All data on the system can be protected. But a poorly written application that requires public access makes it vulnerable.
Broadening the knowledge and skills of both the system admin and the developer and getting both on the same page is a great starting point for improving security. It will likely take some experimentation and some practice to develop a tactical plan and make use of the available tools. One source of information is the white paper Getting Started with IBM i Security.
Which Comes First The Audit Or The Fear?
Auditors are supposed to be looking for these kinds of gaps in security and kindly asking organizations to fix them for a variety of reasons that range from personal information being snatched by those who know how to turn that data into cash, to cooking the books and making a company’s financial picture a little rosier than reality allows.
Despite what is widely recited about the ferocity of financial audits, the auditing process at IBM i shops is actually pretty lightweight. It generally focuses on whether users have limited capabilities and seldom touches on how applications are written, which is where the trouble lies because the limited capabilities placed on certain users may not be invoked and users that were thought to be locked out actually have the capability to execute commands. Cases where auditors are looking this deep are rare. And it’s not uncommon for auditors to accept what the IT director in an IBM i shop tells them rather than go looking for system security weaknesses.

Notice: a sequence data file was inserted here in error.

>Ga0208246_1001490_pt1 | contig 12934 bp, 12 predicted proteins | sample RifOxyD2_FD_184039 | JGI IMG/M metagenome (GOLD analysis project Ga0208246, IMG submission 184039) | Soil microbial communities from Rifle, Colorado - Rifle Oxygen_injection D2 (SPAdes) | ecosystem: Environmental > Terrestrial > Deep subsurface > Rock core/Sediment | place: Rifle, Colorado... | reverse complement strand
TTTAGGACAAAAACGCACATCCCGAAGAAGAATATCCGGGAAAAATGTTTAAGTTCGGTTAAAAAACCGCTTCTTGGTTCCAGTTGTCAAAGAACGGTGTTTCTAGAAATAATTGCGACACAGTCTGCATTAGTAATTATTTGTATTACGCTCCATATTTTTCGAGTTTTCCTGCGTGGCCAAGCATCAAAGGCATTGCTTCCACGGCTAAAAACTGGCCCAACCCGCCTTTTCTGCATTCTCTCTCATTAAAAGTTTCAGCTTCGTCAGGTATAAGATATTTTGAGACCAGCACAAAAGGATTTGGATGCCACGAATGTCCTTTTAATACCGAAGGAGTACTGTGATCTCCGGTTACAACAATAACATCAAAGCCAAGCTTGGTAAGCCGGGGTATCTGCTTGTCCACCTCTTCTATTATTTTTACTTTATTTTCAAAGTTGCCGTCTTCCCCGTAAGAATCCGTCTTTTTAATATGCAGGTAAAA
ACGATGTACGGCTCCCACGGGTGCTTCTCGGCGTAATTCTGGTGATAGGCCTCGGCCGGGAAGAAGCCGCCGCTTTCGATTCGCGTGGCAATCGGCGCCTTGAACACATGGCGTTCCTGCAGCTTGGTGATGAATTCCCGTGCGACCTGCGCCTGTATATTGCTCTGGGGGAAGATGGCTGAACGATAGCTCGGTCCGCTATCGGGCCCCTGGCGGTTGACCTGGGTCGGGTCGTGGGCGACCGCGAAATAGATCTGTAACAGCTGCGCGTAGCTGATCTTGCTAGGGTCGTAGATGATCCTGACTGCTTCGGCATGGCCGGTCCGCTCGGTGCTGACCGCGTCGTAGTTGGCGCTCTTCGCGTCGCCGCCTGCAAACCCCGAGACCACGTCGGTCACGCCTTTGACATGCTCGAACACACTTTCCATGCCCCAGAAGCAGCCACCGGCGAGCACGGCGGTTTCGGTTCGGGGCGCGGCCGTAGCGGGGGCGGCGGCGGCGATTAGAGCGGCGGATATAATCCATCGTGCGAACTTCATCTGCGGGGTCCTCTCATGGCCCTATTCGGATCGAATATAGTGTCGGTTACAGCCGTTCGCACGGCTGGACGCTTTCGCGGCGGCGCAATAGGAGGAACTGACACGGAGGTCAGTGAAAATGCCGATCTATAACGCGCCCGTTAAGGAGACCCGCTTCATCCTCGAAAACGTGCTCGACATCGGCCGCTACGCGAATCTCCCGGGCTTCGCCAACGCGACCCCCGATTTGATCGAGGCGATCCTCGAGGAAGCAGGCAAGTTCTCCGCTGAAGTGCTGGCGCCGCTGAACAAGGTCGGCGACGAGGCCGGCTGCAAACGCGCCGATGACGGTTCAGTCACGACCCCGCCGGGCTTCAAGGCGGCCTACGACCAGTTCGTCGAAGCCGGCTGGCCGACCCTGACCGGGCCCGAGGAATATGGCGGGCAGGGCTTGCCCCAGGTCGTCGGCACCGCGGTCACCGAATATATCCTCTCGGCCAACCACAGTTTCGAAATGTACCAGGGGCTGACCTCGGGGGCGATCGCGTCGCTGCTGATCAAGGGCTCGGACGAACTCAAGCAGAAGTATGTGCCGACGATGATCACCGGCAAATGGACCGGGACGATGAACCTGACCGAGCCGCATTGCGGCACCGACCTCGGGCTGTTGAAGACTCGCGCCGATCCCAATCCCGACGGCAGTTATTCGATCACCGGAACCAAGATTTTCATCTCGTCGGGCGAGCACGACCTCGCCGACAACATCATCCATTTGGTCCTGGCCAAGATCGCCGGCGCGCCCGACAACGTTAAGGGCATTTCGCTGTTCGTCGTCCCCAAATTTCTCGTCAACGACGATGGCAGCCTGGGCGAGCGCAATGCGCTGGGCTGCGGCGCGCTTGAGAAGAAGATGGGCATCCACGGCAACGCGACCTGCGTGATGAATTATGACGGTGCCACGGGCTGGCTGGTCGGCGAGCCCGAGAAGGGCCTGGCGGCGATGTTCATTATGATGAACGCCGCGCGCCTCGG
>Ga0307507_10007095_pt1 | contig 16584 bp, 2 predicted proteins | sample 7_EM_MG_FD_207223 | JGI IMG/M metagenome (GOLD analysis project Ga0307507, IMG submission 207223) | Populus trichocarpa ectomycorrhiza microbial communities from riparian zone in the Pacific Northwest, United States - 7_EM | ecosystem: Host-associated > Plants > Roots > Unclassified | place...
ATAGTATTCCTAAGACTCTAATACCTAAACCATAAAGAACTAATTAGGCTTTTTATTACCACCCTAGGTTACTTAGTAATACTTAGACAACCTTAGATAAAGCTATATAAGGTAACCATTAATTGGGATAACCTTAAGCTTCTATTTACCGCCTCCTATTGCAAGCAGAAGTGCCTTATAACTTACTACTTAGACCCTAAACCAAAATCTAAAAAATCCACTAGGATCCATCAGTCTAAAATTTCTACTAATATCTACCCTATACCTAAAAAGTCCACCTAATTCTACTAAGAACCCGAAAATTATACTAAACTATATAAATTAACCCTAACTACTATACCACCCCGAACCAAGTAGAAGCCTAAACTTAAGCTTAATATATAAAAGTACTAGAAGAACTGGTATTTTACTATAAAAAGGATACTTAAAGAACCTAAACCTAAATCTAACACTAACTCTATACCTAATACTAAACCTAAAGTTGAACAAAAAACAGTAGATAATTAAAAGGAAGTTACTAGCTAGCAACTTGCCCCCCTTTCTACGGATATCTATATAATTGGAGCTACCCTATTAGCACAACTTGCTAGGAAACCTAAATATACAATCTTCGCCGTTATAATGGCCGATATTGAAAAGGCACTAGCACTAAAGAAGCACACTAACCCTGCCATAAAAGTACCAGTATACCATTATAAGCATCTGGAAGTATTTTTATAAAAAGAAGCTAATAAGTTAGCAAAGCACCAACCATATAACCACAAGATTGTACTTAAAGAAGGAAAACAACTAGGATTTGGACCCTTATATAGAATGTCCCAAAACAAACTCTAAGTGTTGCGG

Even when an auditor does admonish a company for widespread and unnecessary authority privileges, administrators have been known to wiggle off the hook by expressing grave concern that “something is going to break” if changes are made and if changes do get made things will get costly.
When things get costly, we hear about it.
IBM’s X-Force research produces an annual Cost of Data Breach Study that is independently conducted by Ponemon Institute. Its report from 2015 noted the average cost of a corporate data breach is $3.8 million, or $145 for each lost or stolen record containing sensitive and confidential information. The related costs include recovering the lost data, security and infrastructure overhauls, and IT efforts diverted from other mission-critical tasks.
Identifying and understanding the security gaps because of a breach is a painful way of discovery. It’s a dark cloud with no silver lining. If you need some help finding security gaps, this white paper titled The Cost of a Data Breach will be helpful.
The sensitive data is most often privacy related, but it can also be business-advantage related. There’s a market for both. It’s widely reported when the breach involves personal data it includes Social Security numbers, credit card numbers, home addresses, birthdates, bank account numbers, user IDs, and passwords. The theft of business-specific data trade secrets is also a growing concern. In either case, the incidence of occurrence is rising.